With formation change, men’s soccer finds success on goal

Media Credit: File Photo by Cameron Lancaster | Photo Editor

Junior forward Phillip McQuitty evades a defender in a game against American on Aug. 29. McQuitty has logged 205 minutes through three games this season, the most of any GW forward.

Last fall, one player was responsible for six goals for men’s soccer, double what any of his teammates managed to score the entire season.

Still, GW’s final seven goals came from players other than that senior forward and former co-captain, Tyler Ranalli. Five different players who scored five of the seven goals last season returned to the team this year.

Together, the group has already produced five goals in GW’s first three games of the year, stepping up to replace Ranalli’s production “by committee,” said head coach Craig Jones.

The team is playing more time in a 4-4-2 offensive formation that puts more players further up the field and in an attack-focused mindset compared to last season’s 4-5-1 formation.

“There’s also more of an emphasis on attacking as opposed to last year,” junior forward Phillip McQuitty said. “Sometimes we would keep the ball and go backwards. But this year, everyone has the mindset of scoring and the belief that we can score, too.”

Jones said at the start of the season his goal is to spread the goal-scoring across the roster instead of relying on a single striker. In the first three games, four players have scored while eight players have points. In GW’s 4-1 victory over Howard on Aug. 31, four different Colonials found the back of the net. Seven players registered points in the game, a first for the team since 2009.

If the team does have a dominant scorer, it is junior forward Jonny Forrest. Forrest started strong last year, setting his sights on scoring 10 goals, the number he wears on his jersey. But Forrest was sidelined with a hamstring injury for much of the season and scored just three goals in 433 minutes on the pitch.

Forrest has already equaled his three goals from last season in 169 minutes of play, scoring two goals in GW’s 2-1 win over Harvard on Sept. 7. Despite Forrest’s early production, Jones said he is using his top forward cautiously to keep him healthy.

“He has got kind of his own program where we do preventative exercises for his hamstrings,” Jones said. “If we have to withdraw him sometimes from practice because we think he is doing too much or if he is feeling some tightness, obviously, we are going to use it – we’re going to set a caution, knowing that when he’s on the field, as he has shown, he scores goals.”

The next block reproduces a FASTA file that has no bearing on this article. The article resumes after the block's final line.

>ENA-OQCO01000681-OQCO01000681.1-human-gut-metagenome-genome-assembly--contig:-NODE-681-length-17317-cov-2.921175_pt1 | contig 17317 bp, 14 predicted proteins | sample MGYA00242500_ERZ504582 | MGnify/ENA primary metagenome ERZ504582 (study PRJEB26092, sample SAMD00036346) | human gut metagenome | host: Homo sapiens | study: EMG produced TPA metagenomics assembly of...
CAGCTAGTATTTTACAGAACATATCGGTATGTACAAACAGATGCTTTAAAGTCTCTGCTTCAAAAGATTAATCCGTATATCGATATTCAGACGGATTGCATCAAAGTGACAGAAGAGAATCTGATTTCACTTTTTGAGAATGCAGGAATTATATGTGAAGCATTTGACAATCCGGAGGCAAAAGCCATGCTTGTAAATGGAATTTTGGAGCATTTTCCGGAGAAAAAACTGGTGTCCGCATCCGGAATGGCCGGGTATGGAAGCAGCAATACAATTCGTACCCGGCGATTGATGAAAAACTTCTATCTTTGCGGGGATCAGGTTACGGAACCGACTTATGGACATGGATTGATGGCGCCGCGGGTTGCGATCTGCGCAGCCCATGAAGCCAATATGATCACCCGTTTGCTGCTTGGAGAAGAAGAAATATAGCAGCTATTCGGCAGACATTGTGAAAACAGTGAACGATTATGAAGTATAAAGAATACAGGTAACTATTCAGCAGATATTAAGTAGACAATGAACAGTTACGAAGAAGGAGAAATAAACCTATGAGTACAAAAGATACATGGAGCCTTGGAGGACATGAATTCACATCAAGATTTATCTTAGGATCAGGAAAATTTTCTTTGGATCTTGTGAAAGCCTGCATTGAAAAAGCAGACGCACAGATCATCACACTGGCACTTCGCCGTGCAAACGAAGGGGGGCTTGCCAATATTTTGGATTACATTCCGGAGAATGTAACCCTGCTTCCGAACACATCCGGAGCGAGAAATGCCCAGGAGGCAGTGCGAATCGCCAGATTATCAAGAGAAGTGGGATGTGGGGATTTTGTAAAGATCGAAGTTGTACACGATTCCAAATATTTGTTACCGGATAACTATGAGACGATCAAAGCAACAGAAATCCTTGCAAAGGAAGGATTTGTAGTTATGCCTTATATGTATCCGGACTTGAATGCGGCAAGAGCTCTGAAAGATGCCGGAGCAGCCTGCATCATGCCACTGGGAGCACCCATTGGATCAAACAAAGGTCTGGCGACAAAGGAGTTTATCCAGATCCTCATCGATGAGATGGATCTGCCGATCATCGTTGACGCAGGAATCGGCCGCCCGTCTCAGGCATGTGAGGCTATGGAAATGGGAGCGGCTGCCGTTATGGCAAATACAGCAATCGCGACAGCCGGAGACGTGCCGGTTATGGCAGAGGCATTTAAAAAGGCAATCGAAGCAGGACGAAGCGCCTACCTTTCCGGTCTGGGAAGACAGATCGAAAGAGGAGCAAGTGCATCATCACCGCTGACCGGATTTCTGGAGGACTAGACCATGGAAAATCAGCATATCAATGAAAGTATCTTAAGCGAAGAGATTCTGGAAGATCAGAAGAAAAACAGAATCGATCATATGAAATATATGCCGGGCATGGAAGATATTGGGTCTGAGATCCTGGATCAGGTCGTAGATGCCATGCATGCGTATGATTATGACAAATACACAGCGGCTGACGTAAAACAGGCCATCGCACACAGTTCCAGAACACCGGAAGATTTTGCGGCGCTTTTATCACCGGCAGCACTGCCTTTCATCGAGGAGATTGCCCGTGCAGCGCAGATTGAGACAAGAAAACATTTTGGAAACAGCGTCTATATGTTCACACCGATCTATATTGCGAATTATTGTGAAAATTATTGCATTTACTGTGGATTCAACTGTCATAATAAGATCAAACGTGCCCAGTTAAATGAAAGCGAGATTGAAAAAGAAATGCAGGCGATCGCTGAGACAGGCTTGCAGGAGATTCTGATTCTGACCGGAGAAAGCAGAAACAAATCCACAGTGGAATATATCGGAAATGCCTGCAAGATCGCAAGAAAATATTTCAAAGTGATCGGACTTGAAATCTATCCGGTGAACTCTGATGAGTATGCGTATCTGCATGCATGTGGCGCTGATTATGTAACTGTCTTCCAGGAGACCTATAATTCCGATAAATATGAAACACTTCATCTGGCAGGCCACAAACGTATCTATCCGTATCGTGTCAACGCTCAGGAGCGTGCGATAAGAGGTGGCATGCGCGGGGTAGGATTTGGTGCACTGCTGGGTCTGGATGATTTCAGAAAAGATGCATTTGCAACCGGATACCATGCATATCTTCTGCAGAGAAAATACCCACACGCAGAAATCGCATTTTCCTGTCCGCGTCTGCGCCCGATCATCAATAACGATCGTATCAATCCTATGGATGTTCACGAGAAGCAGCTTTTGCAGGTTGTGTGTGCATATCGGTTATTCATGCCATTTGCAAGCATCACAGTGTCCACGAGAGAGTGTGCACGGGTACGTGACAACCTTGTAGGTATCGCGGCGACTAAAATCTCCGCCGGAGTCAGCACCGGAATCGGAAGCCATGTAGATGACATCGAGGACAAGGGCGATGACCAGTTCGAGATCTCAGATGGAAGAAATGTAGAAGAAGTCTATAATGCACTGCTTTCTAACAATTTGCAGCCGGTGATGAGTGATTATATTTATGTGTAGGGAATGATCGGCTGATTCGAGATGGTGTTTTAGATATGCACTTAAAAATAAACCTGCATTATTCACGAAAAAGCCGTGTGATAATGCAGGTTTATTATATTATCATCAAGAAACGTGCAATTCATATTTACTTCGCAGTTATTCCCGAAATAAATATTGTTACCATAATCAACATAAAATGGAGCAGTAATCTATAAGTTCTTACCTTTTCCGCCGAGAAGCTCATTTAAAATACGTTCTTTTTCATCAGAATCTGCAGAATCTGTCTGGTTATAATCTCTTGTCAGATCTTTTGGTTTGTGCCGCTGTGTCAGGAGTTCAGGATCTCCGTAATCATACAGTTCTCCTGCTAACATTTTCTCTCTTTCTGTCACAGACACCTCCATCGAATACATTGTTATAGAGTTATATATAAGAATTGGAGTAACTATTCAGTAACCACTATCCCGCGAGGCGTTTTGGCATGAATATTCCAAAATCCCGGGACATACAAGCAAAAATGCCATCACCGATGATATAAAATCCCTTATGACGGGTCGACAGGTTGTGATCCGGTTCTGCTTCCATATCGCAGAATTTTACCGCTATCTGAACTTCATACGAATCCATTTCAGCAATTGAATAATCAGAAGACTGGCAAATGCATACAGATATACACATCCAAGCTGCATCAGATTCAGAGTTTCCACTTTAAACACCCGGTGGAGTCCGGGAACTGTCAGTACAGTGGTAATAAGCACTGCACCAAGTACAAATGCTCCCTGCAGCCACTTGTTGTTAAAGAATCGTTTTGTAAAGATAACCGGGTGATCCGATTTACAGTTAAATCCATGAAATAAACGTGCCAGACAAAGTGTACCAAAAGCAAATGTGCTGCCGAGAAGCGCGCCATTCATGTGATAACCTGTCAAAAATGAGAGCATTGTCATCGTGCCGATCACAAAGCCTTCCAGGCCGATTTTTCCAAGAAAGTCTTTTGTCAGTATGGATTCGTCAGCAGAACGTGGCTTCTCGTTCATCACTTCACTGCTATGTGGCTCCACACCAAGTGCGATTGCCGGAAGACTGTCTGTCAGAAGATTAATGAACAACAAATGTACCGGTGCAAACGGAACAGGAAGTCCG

Forrest is the team’s leading scorer, and, like last year, he wants at least 10 goals by the end of the season. The North Shield, England native explained 10 was his favorite number to wear back home, but his freshman year one of the GW players was already wearing it. His next year, he asked Jones if he could wear 10, and the coach said he would allow it if Forrest scored 10 goals.

Jones believes he’s capable of meeting this challenge and hopes he can even go beyond it.

“He’s got a great soccer IQ,” Jones said. “If he scores 10 this year, we’ll give him number 20 next year.”

Even with Forrest’s star power, Jones stands by his early-season argument that spreading the scoring around is better than relying on a go-to striker.

Forrest has spent most of his time at the top of the field with McQuitty, one of two pairs Jones has rotated up top. The other pair consists of sophomores Angel Valencia and Jopus Grevelink. Jones said the rotations will continue until players start performing consistently. Ideally, he would have two starters for the whole season, but in reality, Jones said it will depend on the opponent and what he sees in practice.

Jones’ go-to frontmen as of now are McQuitty, who has played the most minutes of any forward this season (205), and Forrest. The 6-foot-5 McQuitty and 5-foot-11 Forrest may be a mismatch physically: McQuitty is a dominant physical presence who shreds through defenders with his towering frame, while Forrest picks his spots carefully to weave into striking range.

McQuitty said he and Forrest have great chemistry at the top.

“[Forrest] is really smart on the field and always knows where to run, when to hold the ball up, when to shoot, and that’s just as important as being physical,” McQuitty said. “Some players should really model off Jonny, because sometimes they’re running in bad spots or we are running the same way.”

The team continues its season Tuesday in Annapolis, Md. against Navy.

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